"But our interest is in making certain the members of Congress have full information about it, and that, we're convinced, will give them a level of comfort with this. . . .

"What is important is that members of Congress have the time to get fully briefed on this. They're going to be coming back next week. We intend to work closely with them in order to give them a comfort level on this."

And while the majority of the Republican party -- and even right-wing talk radio -- may have abandoned Bush on this issue, you can apparently count on Tony Snow to remain a Bush apologist to the end.

On the terrible misunderstanding at the root of the problem:

"SNOW: Is it safe to say, then, that a lot of members who are speaking with a sense of authority actually don't know all the facts?

"ROVE: Well, look, I talked to some members in the last several days, and they have an interest in finding out more about it. But, yes, most members are just picking up and reading something in the newspaper, hearing something on talk radio."

And on Bush being out of the loop:

"SNOW: It's not like somebody comes in and shakes the president awake every time somebody has a sale that involves a foreign company.

"ROVE: Right.

"SNOW: If so, he'd never get any sleep and he'd never get any work done.

"ROVE: Exactly. Exactly."

Katrina Redux

The White House yesterday came out with its own assessment of what went wrong after Hurricane Katrina, and it faults the system, not the leadership.

Blaming the system is under any circumstance a bit of a cop-out for an administration, but in this case particularly so given that this administration created the system.

As Eric Lipton writes in the New York Times: "If adopted through both legislation and executive order, the recommendations would reverse some of the steps taken after the Sept. 11 terrorist attacks to centralize responsibility for responding to natural disasters or terrorist attacks at the newly created Department of Homeland Security."

Report author Frances Fragos Townsend telegraphed her findings earlier this month when she flatly stated: "I reject outright any suggestion that President Bush was anything less than fully involved."

Here is the report and a White House " fact sheet."

In her press briefing on the report, Townsend did make this acknowledgement: "Finally, we need a better structure at the White House to ensure that all aspects of the response are moving forward, a process to cut through the red tape and to referee any needless disputes that arise in the heat of an emergency. Under the auspices of the Homeland Security Council, we will form the Disaster Response Group, which I will personally oversee. The Disaster Response Group will be very much modeled along the same type of a group that we have that deals with terrorism threats and responses in the Counter-Terrorism Security Group."

Christopher Lee and Michael A. Fletcher write in The Washington Post: "The White House proposed a major restructuring of federal preparedness and response efforts for catastrophic natural disasters yesterday, saying the government's failures in coping with Hurricane Katrina had laid bare the inadequacy of steps taken since the Sept. 11, 2001, terrorist attacks. . . .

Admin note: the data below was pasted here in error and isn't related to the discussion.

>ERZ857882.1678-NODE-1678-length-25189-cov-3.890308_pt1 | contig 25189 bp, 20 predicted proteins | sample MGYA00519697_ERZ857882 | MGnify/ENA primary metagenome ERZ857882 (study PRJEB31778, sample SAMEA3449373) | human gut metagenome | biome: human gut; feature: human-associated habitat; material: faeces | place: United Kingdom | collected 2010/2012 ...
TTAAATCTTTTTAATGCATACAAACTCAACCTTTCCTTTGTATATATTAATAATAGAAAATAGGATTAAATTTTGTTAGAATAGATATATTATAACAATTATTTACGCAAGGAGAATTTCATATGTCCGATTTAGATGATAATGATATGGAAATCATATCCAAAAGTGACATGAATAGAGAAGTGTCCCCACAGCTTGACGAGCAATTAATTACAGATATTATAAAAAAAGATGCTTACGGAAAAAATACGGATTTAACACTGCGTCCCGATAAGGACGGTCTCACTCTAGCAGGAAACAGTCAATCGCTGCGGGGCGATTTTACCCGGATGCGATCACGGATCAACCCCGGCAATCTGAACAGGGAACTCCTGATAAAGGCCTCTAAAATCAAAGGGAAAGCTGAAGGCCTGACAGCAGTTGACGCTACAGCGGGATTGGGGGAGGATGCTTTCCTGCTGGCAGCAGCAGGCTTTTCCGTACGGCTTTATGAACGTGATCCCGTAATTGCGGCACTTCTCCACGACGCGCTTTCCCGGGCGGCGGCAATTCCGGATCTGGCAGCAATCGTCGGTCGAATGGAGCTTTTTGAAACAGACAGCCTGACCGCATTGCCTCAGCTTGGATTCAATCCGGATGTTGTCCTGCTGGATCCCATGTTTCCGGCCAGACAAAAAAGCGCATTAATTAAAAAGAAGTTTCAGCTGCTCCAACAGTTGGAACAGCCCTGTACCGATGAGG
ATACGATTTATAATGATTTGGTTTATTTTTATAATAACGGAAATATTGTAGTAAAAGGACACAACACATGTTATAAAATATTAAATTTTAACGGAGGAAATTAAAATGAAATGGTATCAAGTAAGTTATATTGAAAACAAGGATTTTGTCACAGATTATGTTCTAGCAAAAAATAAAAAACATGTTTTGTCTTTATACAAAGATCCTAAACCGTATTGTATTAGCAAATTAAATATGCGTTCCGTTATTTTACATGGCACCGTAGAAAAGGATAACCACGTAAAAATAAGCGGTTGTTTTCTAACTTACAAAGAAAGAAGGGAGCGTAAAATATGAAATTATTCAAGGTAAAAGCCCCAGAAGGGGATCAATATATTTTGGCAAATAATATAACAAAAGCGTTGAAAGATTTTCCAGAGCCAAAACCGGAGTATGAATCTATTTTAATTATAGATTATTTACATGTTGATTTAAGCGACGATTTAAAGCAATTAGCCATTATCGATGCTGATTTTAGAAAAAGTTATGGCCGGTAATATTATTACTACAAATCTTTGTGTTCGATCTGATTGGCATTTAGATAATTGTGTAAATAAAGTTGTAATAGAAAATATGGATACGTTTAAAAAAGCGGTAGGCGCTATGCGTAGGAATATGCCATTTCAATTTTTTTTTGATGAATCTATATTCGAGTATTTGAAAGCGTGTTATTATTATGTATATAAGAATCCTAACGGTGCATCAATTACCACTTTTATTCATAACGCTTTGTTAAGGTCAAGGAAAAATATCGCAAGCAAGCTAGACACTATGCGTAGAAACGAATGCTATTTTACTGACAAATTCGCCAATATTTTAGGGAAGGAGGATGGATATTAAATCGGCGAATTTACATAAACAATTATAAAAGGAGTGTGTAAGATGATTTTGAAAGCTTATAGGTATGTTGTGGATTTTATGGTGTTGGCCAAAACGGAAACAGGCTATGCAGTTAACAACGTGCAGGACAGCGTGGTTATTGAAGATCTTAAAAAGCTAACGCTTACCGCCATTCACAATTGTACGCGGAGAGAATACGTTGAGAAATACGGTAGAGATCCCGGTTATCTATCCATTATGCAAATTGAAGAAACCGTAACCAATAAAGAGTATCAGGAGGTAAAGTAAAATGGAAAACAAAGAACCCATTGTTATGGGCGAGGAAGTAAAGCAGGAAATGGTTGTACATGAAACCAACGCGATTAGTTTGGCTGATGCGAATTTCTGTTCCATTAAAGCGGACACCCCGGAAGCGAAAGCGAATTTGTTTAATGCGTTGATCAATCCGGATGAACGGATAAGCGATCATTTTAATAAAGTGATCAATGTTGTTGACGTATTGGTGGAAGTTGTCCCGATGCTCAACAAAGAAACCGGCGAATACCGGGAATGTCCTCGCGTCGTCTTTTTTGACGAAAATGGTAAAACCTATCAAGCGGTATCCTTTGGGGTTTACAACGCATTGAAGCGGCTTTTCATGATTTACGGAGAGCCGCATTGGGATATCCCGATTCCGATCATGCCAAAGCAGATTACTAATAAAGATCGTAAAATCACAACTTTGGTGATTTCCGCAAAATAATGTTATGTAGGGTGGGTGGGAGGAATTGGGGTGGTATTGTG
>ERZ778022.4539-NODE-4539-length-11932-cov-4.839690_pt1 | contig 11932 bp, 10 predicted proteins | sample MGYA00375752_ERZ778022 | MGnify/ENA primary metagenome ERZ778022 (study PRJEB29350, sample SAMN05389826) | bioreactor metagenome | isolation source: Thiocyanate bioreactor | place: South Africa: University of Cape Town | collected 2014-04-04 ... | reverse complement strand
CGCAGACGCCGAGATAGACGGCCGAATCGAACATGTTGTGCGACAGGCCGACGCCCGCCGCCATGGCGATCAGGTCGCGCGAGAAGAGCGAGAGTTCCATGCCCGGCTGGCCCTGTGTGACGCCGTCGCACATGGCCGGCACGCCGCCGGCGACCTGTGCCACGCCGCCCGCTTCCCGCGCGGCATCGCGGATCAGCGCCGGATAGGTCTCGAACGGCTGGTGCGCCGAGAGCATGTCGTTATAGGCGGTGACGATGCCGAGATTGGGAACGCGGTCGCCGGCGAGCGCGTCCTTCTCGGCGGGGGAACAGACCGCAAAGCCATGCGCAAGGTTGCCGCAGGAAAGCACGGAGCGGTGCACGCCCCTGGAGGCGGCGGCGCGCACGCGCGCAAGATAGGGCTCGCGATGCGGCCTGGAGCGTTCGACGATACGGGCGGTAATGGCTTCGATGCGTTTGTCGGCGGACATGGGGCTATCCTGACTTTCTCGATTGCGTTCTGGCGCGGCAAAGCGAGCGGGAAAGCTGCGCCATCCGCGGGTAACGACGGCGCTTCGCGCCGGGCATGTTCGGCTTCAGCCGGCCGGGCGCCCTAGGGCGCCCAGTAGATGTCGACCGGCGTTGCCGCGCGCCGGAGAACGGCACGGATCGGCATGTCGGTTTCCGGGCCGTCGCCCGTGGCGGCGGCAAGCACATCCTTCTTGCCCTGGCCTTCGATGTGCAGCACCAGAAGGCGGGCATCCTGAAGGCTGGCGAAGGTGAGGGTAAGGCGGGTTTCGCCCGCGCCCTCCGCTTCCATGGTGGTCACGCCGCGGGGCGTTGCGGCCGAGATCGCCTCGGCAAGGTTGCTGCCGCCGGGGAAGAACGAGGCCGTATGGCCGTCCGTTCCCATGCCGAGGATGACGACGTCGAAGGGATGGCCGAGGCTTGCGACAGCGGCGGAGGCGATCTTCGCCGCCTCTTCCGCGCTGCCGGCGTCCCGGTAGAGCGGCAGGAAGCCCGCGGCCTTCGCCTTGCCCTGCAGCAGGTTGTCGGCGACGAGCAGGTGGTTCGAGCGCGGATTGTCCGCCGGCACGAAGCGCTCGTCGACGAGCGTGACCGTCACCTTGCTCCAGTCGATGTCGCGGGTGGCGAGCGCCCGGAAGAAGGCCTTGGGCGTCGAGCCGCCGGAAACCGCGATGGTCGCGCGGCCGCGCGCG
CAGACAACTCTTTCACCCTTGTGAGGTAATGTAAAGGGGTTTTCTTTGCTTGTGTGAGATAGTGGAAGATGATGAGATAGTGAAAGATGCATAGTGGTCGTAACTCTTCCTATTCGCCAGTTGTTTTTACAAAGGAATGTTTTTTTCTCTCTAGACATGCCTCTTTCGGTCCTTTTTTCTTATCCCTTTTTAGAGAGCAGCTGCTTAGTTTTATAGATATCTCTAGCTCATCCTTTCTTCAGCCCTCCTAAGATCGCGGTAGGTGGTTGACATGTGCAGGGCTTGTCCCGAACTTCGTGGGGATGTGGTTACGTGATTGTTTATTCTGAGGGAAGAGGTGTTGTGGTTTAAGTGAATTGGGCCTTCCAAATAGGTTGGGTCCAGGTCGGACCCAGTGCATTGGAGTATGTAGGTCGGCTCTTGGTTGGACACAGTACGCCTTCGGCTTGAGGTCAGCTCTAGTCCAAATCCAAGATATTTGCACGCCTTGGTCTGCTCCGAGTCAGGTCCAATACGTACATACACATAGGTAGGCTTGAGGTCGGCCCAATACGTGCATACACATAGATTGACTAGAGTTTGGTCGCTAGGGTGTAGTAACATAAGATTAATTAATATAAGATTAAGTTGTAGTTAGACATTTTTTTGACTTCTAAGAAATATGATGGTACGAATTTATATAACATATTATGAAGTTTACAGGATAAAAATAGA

"The White House document lays no blame on any individual, and no resignations followed its release."

By contrast, a recent " House report, written by Republicans after Democrats boycotted the panel, was much more critical of failures at the top. It said leaders from President Bush on down disregarded ample warning of the threat Katrina posed to New Orleans and did not execute emergency plans or share information that could have saved lives."

Seth Borenstein writes for Knight Ridder Newspapers: "The White House acknowledged Thursday that the response to Hurricane Katrina was botched because federal officials were confused, poorly prepared and communicated badly. But instead of an overhaul of the Homeland Security bureaucracy, officials proposed 125 smaller fixes.

"The 11 most urgent recommendations, which the White House said are needed before the hurricane season starts this year, had been routine practices by the Federal Emergency Management Agency before it was folded into the Department of Homeland Security, two former FEMA directors said Thursday."

Townsend criticized the National Response Plan, which she described as having "enough government acronyms and jargon to make your head spin."

Blogger W. David Stephenson finds a little jargon in Townsend's report too, here and there. One example, from her recommendations: "Although the NRP base plan was predicated on the NIMS incident command system, the Emergency Support Functions (ESFs) were taken from the old Federal Response Plan and were not adequately realigned to fit within the NIMS structure. The ESFs should be realigned to fit within the NIMS structure to ensure coordination and efficiency."